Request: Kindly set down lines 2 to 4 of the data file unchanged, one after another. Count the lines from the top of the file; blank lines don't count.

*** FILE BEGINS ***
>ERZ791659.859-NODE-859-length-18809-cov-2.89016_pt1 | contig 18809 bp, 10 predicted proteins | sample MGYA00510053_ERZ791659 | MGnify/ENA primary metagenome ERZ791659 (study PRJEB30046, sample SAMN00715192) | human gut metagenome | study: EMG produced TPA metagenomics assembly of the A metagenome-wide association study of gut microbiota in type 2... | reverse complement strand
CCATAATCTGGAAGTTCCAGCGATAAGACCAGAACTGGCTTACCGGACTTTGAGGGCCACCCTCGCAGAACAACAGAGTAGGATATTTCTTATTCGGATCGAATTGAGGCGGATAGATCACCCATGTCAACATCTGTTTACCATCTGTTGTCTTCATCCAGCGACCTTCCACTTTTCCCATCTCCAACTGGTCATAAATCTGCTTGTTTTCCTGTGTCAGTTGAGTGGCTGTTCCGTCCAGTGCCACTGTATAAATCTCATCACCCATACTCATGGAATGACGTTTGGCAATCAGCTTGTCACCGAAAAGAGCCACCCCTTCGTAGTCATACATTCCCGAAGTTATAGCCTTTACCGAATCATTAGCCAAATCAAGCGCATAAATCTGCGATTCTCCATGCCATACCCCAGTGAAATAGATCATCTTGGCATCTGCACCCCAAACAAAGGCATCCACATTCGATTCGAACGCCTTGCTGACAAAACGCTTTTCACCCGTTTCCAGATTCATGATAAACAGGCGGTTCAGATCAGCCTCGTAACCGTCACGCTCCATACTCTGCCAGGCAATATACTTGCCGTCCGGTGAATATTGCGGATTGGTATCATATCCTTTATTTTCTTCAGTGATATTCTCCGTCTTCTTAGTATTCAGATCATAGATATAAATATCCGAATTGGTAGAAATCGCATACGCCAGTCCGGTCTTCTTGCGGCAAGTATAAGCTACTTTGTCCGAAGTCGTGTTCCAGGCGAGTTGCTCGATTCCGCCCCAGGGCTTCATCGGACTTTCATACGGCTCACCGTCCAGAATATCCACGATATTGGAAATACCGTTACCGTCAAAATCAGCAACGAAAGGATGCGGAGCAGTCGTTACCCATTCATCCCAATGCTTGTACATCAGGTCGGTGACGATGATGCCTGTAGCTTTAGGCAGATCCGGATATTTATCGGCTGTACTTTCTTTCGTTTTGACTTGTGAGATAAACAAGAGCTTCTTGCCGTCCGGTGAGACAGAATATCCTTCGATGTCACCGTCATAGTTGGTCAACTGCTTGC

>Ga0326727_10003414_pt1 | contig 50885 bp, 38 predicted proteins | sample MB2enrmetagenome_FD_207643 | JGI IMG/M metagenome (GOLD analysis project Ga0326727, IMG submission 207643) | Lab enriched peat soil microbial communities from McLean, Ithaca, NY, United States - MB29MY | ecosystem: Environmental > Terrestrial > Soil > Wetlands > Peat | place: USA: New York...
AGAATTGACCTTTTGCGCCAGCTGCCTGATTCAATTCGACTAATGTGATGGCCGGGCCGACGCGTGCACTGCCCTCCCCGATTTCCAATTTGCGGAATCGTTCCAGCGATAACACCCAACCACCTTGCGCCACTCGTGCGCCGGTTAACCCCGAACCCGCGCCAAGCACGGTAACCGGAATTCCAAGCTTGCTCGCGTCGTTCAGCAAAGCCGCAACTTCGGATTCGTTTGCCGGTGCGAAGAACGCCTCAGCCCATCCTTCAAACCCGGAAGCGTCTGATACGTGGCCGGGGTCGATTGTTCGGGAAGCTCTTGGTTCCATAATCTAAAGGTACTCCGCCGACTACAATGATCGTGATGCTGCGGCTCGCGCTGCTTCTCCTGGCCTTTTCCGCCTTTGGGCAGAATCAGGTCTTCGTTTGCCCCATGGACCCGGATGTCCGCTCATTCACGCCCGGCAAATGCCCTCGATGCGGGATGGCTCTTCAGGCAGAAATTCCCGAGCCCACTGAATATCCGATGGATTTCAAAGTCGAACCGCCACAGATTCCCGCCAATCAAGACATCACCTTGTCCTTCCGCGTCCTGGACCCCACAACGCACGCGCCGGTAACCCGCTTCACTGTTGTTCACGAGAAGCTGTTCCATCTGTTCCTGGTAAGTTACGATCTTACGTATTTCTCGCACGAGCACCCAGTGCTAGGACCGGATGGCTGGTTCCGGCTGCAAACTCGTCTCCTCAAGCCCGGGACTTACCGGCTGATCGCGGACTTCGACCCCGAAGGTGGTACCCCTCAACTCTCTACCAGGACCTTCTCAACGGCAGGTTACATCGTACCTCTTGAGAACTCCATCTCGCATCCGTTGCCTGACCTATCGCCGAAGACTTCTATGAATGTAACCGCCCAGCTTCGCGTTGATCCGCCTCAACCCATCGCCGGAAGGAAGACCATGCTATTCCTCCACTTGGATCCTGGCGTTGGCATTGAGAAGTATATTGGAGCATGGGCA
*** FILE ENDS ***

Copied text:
CCATAATCTGGAAGTTCCAGCGATAAGACCAGAACTGGCTTACCGGACTTTGAGGGCCACCCTCGCAGAACAACAGAGTAGGATATTTCTTATTCGGATCGAATTGAGGCGGATAGATCACCCATGTCAACATCTGTTTACCATCTGTTGTCTTCATCCAGCGACCTTCCACTTTTCCCATCTCCAACTGGTCATAAATCTGCTTGTTTTCCTGTGTCAGTTGAGTGGCTGTTCCGTCCAGTGCCACTGTATAAATCTCATCACCCATACTCATGGAATGACGTTTGGCAATCAGCTTGTCACCGAAAAGAGCCACCCCTTCGTAGTCATACATTCCCGAAGTTATAGCCTTTACCGAATCATTAGCCAAATCAAGCGCATAAATCTGCGATTCTCCATGCCATACCCCAGTGAAATAGATCATCTTGGCATCTGCACCCCAAACAAAGGCATCCACATTCGATTCGAACGCCTTGCTGACAAAACGCTTTTCACCCGTTTCCAGATTCATGATAAACAGGCGGTTCAGATCAGCCTCGTAACCGTCACGCTCCATACTCTGCCAGGCAATATACTTGCCGTCCGGTGAATATTGCGGATTGGTATCATATCCTTTATTTTCTTCAGTGATATTCTCCGTCTTCTTAGTATTCAGATCATAGATATAAATATCCGAATTGGTAGAAATCGCATACGCCAGTCCGGTCTTCTTGCGGCAAGTATAAGCTACTTTGTCCGAAGTCGTGTTCCAGGCGAGTTGCTCGATTCCGCCCCAGGGCTTCATCGGACTTTCATACGGCTCACCGTCCAGAATATCCACGATATTGGAAATACCGTTACCGTCAAAATCAGCAACGAAAGGATGCGGAGCAGTCGTTACCCATTCATCCCAATGCTTGTACATCAGGTCGGTGACGATGATGCCTGTAGCTTTAGGCAGATCCGGATATTTATCGGCTGTACTTTCTTTCGTTTTGACTTGTGAGATAAACAAGAGCTTCTTGCCGTCCGGTGAGACAGAATATCCTTCGATGTCACCGTCATAGTTGGTCAACTGCTTGC

>Ga0326727_10003414_pt1 | contig 50885 bp, 38 predicted proteins | sample MB2enrmetagenome_FD_207643 | JGI IMG/M metagenome (GOLD analysis project Ga0326727, IMG submission 207643) | Lab enriched peat soil microbial communities from McLean, Ithaca, NY, United States - MB29MY | ecosystem: Environmental > Terrestrial > Soil > Wetlands > Peat | place: USA: New York...
AGAATTGACCTTTTGCGCCAGCTGCCTGATTCAATTCGACTAATGTGATGGCCGGGCCGACGCGTGCACTGCCCTCCCCGATTTCCAATTTGCGGAATCGTTCCAGCGATAACACCCAACCACCTTGCGCCACTCGTGCGCCGGTTAACCCCGAACCCGCGCCAAGCACGGTAACCGGAATTCCAAGCTTGCTCGCGTCGTTCAGCAAAGCCGCAACTTCGGATTCGTTTGCCGGTGCGAAGAACGCCTCAGCCCATCCTTCAAACCCGGAAGCGTCTGATACGTGGCCGGGGTCGATTGTTCGGGAAGCTCTTGGTTCCATAATCTAAAGGTACTCCGCCGACTACAATGATCGTGATGCTGCGGCTCGCGCTGCTTCTCCTGGCCTTTTCCGCCTTTGGGCAGAATCAGGTCTTCGTTTGCCCCATGGACCCGGATGTCCGCTCATTCACGCCCGGCAAATGCCCTCGATGCGGGATGGCTCTTCAGGCAGAAATTCCCGAGCCCACTGAATATCCGATGGATTTCAAAGTCGAACCGCCACAGATTCCCGCCAATCAAGACATCACCTTGTCCTTCCGCGTCCTGGACCCCACAACGCACGCGCCGGTAACCCGCTTCACTGTTGTTCACGAGAAGCTGTTCCATCTGTTCCTGGTAAGTTACGATCTTACGTATTTCTCGCACGAGCACCCAGTGCTAGGACCGGATGGCTGGTTCCGGCTGCAAACTCGTCTCCTCAAGCCCGGGACTTACCGGCTGATCGCGGACTTCGACCCCGAAGGTGGTACCCCTCAACTCTCTACCAGGACCTTCTCAACGGCAGGTTACATCGTACCTCTTGAGAACTCCATCTCGCATCCGTTGCCTGACCTATCGCCGAAGACTTCTATGAATGTAACCGCCCAGCTTCGCGTTGATCCGCCTCAACCCATCGCCGGAAGGAAGACCATGCTATTCCTCCACTTGGATCCTGGCGTTGGCATTGAGAAGTATATTGGAGCATGGGCA